Removing Barriers to Cancer Screening for High-Risk Patients
To help staff prepare for the Magnet site visit occurring March 26-29, each week BWH Bulletin will feature an example of a hospital initiative that demonstrates how the Brigham exemplifies the hallmarks of a Magnet institution. The following program reflects the hallmark of interprofessional collaboration.
While regular screening is a powerful tool for prevention and early diagnosis of colorectal cancer – the third-leading cause of cancer-related deaths among Americans – patients avoid having a colonoscopy for various reasons, often related to the complexity and inconvenience of preprocedure preparations.
Patients in our local community with limited English, poor health literacy, socioeconomic challenges, physical disabilities, cognitive impairment or behavioral health disorders are at greater risk of delaying or missing preventive screenings. Colonoscopies, specifically, have the added challenges of coordinated testing and stringent prep requirements. But thanks to a collaboration between BWHers in Primary Care Central Population Management (CPM) and Endoscopy nursing, fewer of these patients are falling through the cracks.
Staff in these areas work together to identify and support patients in this demographic with who need preventive cancer screening and may be at risk for being “lost to follow-up,” explained Sandy Cialfi, MBA, BSN, RN, CGRN, nurse director of Endoscopy.
“These patients are part of our community, and we have a responsibility to make sure they understand the importance of this screening and to do everything we can to help them access it,” Cialfi said.
The initiative, launched in 2015, yielded immediate results. Prior to the intervention, 62 percent of patients in this demographic completed colonoscopy screening over a three-month period. That rate rose to 70 percent over the next three months when the intervention was implemented. One year later, more than 80 percent of these high-risk patients underwent colonoscopies.
Using a registry tool in Epic, CPM staff identify at-risk patients and help coordinate any necessary services or support. This includes assistance with scheduling, one-on-one coaching to address health literary or language barriers, or transportation within the Boston area.
Travel home after the procedure can be a common challenge for patients in this population, explained Mary Merriam, RN, director of CPM program operations. Because colonoscopies are typically performed under sedation, patients must have an escort home, even if they take public transportation. CPM staff known as population health coordinators and patient navigators can fulfill this role for those at-risk patients who live in the local community; the team often helps patients who live outside the city connect with municipal and volunteer groups in their area that provide similar services.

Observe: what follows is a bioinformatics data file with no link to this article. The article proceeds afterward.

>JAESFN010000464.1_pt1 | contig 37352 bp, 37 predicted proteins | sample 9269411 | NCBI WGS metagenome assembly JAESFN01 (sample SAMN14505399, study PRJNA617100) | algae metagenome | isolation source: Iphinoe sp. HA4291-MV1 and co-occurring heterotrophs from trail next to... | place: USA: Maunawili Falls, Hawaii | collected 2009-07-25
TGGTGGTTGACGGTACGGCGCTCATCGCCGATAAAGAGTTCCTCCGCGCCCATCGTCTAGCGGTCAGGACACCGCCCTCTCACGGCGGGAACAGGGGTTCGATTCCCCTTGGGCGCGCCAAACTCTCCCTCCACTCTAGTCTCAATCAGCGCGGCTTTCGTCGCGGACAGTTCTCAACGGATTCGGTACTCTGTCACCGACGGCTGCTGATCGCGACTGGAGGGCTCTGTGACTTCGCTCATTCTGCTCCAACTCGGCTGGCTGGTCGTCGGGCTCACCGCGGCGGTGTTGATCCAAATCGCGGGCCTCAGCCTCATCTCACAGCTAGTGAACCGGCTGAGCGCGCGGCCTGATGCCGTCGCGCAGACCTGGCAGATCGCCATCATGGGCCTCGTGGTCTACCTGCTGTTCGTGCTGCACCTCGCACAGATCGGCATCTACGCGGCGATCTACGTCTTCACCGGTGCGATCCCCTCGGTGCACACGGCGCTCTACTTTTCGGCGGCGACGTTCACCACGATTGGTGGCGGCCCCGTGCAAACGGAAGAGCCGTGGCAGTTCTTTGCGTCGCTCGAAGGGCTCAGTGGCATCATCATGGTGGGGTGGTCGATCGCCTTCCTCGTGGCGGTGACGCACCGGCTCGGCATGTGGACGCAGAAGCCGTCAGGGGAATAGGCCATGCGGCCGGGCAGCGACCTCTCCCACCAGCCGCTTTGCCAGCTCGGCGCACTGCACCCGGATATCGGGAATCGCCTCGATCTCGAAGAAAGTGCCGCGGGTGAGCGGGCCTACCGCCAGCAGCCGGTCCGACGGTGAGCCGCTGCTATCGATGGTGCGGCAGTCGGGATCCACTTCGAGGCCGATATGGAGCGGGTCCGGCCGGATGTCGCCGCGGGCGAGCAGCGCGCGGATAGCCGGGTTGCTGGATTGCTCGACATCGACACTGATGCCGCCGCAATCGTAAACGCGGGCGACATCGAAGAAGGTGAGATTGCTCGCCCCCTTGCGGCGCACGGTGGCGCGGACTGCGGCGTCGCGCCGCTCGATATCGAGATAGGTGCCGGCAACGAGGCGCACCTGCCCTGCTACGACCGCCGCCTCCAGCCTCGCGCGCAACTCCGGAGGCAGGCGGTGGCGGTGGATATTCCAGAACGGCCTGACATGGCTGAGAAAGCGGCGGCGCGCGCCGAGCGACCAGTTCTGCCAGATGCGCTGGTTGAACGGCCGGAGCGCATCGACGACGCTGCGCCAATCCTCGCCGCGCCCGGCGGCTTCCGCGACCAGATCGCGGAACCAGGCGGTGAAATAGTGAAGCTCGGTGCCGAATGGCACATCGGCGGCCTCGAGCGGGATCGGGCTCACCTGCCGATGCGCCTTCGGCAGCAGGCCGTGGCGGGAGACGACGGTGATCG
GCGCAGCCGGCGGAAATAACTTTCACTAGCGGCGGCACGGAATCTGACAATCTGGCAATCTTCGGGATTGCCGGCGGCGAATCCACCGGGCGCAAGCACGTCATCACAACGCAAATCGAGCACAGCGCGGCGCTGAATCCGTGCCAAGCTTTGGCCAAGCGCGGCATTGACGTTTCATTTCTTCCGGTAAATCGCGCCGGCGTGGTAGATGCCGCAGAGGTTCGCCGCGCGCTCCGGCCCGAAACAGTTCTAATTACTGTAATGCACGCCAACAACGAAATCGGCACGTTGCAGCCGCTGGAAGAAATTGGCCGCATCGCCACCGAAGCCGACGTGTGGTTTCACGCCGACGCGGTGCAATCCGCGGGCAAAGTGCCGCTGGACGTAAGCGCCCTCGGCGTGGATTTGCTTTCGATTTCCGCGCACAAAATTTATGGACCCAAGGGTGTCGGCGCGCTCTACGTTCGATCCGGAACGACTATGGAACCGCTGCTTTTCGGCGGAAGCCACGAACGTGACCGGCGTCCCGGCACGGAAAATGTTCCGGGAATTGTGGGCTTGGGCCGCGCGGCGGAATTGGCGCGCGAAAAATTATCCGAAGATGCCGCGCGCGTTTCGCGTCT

Merriam noted that other patients may need help understanding certain requirements, such as how to measure the prep solution, or more targeted assistance with booking the appointment in coordination with work, school or child care schedules.
“We’re like shepherds. We can see when patients are coming in, help the care teams get ready and do all sorts of activities in the background to help both patients and providers be as prepared as possible,” Merriam said.
CPM staff closely partner with Endoscopy triage nurse Irina Filina, RN, CGRN, to review clinical concerns, questions or challenges, ultimately forming individualized care plans to ensure patients are scheduled for a colonoscopy, adequately prepped for the procedure and followed up with after the procedure.
Filina said this interdisciplinary collaboration has been crucial to the program’s success.
“Before this program was implemented, there were obstacles I couldn’t overcome on my own with some patients. These screenings are logistically challenging, and I was struggling,” she said. “The population health managers and patient navigators have been a tremendous help, whether it’s arranging transportation to get a patient here for their procedure or accompanying them to the pharmacy to pick up a medication. The bottom line is that by working together, we are saving more people’s lives.”
Merriam agreed: “Our staff are trained to do chart reviews and interview patients to screen for potential risks, but ultimately their background is not clinical. Irina helps us look at the more complex cases and takes care of some of barriers around reaching out to physicians or securing prescriptions. What makes this program so successful is that we work as partners.”
Visit BWHPikeNotes.org/magnet to learn more about the Brigham’s journey to Magnet designation. Resources include informational videos, frequently asked questions, a countdown to the site visit and instructions for accessing the body of evidence BWH submitted to the American Nurses Credentialing Center. The colorectal cancer screening initiative is featured in the Structural Empowerment (SE) 10EO section of the submission.